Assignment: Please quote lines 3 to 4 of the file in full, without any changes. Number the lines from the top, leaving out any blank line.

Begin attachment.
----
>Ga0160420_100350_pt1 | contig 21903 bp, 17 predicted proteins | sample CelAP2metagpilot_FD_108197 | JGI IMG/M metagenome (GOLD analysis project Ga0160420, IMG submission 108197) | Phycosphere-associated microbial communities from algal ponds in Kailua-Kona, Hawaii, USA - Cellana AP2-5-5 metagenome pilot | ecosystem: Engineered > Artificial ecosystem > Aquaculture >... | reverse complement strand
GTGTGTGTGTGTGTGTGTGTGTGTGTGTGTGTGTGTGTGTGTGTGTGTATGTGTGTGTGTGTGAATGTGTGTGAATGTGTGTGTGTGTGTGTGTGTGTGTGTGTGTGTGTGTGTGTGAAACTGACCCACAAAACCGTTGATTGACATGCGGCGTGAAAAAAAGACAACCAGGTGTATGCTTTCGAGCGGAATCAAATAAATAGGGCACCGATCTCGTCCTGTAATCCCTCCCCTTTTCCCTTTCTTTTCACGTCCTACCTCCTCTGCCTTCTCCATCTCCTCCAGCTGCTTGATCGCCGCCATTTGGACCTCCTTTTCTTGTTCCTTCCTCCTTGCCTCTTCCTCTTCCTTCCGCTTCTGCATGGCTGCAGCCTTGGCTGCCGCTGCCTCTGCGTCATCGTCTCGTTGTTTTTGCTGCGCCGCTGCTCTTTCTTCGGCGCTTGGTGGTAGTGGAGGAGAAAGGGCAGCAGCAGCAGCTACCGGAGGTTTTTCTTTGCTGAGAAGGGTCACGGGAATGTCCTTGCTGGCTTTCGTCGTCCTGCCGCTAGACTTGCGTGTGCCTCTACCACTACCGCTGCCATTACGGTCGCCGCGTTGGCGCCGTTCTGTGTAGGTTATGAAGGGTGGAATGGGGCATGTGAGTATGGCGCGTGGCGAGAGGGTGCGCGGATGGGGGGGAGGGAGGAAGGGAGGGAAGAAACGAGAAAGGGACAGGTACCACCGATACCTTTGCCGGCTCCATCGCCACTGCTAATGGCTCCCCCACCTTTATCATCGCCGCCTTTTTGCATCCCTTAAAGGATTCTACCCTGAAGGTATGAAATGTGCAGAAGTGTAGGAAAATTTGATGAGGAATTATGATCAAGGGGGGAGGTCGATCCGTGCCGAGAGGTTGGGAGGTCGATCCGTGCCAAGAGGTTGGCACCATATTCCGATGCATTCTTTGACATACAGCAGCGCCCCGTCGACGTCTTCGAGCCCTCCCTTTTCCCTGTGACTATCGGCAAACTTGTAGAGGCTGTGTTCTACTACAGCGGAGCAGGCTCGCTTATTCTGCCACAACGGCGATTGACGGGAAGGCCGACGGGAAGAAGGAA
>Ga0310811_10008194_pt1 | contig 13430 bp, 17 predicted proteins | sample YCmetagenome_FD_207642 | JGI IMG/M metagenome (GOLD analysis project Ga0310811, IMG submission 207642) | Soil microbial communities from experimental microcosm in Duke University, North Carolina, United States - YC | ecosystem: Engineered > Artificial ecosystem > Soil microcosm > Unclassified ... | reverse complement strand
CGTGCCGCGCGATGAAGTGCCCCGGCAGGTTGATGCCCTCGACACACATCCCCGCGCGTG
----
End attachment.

>Ga0310811_10008194_pt1 | contig 13430 bp, 17 predicted proteins | sample YCmetagenome_FD_207642 | JGI IMG/M metagenome (GOLD analysis project Ga0310811, IMG submission 207642) | Soil microbial communities from experimental microcosm in Duke University, North Carolina, United States - YC | ecosystem: Engineered > Artificial ecosystem > Soil microcosm > Unclassified ... | reverse complement strand
CGTGCCGCGCGATGAAGTGCCCCGGCAGGTTGATGCCCTCGACACACATCCCCGCGCGTG